c. Reza Khatami: the brother of President Khatami and Secretary General of the reformist Islamic Iran Participation Front; served as Vice Chairman of the sixth majles and was also the Health Minister in the first Khatami government.
d. Dr. Massoumeh Ebtekar: one of the leaders of the embassy takeover and spokeswoman of the hostage takers. She appeared on American TV, accusing American diplomats of espionage and detailing the American �crimes� against Iran . After the situation calmed down, Ebtekar was appointed to a senior position in the newspaper Keyhan International. Following the events, she wrote a book titled Taskhir (occupation). She was elected to the Tehran municipal council in the latest municipal elections (December 2006). She was President Khatami’s deputy on environmental matters. Before that, she headed the scientific-technological bureau in the late 1990s.
Dr. Massoumeh Ebtekar
e. Hassan Habibi: a reformist. One of President Khatami’s deputies (1997-2001).
f. Ebrahim Asgharzadeh: one of the leaders of the students who took over the embassy. A senior reformist activist, he served as Secretary General of the Solidarity Party (2001-2005), was candidate for presidency in 2001, and served as a member of the City Council of Tehran (1999-2001) and a member of the sixth majles.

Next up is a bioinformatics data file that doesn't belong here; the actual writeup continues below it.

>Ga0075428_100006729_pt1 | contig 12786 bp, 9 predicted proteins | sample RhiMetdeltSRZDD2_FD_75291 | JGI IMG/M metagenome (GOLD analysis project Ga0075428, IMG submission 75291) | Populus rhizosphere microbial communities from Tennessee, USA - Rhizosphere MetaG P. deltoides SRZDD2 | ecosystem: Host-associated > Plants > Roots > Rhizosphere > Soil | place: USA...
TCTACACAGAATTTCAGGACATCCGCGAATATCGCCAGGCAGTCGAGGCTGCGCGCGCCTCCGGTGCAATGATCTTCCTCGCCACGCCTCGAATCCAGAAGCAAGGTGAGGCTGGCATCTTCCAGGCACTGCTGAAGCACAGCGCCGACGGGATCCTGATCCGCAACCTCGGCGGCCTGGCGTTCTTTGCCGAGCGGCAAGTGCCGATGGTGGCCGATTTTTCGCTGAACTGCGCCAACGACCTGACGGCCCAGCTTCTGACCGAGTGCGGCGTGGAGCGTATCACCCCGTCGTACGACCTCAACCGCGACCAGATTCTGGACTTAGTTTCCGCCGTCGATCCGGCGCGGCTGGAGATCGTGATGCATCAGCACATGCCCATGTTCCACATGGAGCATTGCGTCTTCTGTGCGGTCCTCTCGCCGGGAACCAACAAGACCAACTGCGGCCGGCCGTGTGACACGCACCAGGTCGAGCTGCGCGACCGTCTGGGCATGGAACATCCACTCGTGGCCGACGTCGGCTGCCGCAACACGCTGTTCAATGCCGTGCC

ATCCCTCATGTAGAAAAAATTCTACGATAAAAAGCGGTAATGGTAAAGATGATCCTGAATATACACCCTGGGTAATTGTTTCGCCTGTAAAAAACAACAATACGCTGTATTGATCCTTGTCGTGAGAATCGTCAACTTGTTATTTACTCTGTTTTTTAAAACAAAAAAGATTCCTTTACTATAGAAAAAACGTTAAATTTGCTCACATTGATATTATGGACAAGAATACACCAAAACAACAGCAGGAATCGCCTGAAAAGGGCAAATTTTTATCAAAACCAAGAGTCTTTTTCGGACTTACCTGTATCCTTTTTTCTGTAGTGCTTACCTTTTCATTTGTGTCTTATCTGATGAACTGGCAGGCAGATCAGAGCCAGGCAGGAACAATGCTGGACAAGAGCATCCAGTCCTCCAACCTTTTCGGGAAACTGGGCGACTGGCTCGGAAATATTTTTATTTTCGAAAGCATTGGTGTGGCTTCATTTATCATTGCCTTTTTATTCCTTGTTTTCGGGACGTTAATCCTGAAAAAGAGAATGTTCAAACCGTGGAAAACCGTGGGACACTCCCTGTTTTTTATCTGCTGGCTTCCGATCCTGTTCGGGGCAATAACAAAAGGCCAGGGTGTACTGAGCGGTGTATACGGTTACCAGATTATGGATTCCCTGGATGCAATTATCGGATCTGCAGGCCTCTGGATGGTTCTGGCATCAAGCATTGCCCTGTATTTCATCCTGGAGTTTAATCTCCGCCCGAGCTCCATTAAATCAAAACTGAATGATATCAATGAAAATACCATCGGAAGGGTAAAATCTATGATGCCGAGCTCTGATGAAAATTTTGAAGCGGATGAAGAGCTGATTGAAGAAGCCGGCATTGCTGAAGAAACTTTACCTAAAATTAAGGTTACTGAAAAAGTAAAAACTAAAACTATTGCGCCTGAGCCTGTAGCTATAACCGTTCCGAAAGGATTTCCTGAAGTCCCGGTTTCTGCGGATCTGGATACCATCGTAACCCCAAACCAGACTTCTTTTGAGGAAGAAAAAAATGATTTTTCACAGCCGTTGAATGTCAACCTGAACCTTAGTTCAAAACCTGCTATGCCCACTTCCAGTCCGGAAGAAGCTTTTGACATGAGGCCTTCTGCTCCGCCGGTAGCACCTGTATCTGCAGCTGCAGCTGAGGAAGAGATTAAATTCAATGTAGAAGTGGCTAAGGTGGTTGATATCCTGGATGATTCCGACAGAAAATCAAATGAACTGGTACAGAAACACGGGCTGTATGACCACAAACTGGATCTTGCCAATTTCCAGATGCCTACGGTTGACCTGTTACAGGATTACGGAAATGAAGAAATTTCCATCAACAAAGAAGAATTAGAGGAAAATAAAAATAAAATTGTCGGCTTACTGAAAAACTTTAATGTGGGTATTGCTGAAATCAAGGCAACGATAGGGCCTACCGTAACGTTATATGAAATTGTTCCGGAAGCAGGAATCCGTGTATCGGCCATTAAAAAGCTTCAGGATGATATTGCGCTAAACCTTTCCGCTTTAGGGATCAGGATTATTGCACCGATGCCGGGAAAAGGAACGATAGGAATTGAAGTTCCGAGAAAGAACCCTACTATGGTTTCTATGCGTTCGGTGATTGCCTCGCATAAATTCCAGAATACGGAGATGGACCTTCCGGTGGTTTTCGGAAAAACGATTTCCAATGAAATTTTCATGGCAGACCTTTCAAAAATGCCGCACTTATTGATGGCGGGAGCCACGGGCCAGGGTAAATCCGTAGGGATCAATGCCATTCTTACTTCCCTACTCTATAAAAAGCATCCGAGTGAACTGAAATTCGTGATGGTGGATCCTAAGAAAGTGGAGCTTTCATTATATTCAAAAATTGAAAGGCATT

g. Mohsen Rezai: former commander of the Revolutionary Guards. The Revolutionary Guards’ support of the students during the takeover, and the backing they gave them, provided the students (in the Iranian view) with immunity from persecution by the law. He now serves as the Secretary General of the Expediency Council.
h. Hossein Sheikholeslam: one of the leaders of the takeover; served as the chief interrogator of the hostages. Serves as a member of the current majles. He is a senior official in the Foreign Ministry and formerly Iran ‘s ambassador in Syria (2001-2004). In this capacity, he had very close relations with Iran ‘s decision-makers.
i. Cyrus Nasseri: one of the leaders of the takeover. Serves as Deputy Chairman of the Board of Kish Oriental, a petroleum company. He was formerly a special advisor in the disarmament committee in the Iranian Foreign Ministry. From 1991 to 1998, he served as Iran ‘s representative in the UN institutions in Geneva , and was a chief negotiator on the nuclear program. In Hassan Rowhani’s time, he served as the Secretary General of the Supreme National Security Council (2003-2005).
j. Ahmad Tavakkoli: a conservative majles member who holds radical views and belongs to the Abadgaran coalition, which is comprised of the �second generation� of conservatives. An economist by education, formerly a lecturer in the Shahid Beheshti University , he objects to privatization and foreign investments. He served as the Work and Welfare Minister in Mousavi’s first government (in the early 1980s) and as the Economy Minister in Rafsanjani’s government. He founded the conservative newspapers Resalat and Farda. He ran for presidency in 1993, 1997 (when he was not one of the final candidates) and 2001, and lost all three races. He announced that he was going to run for presidency in 2005, but he withdrew his candidacy.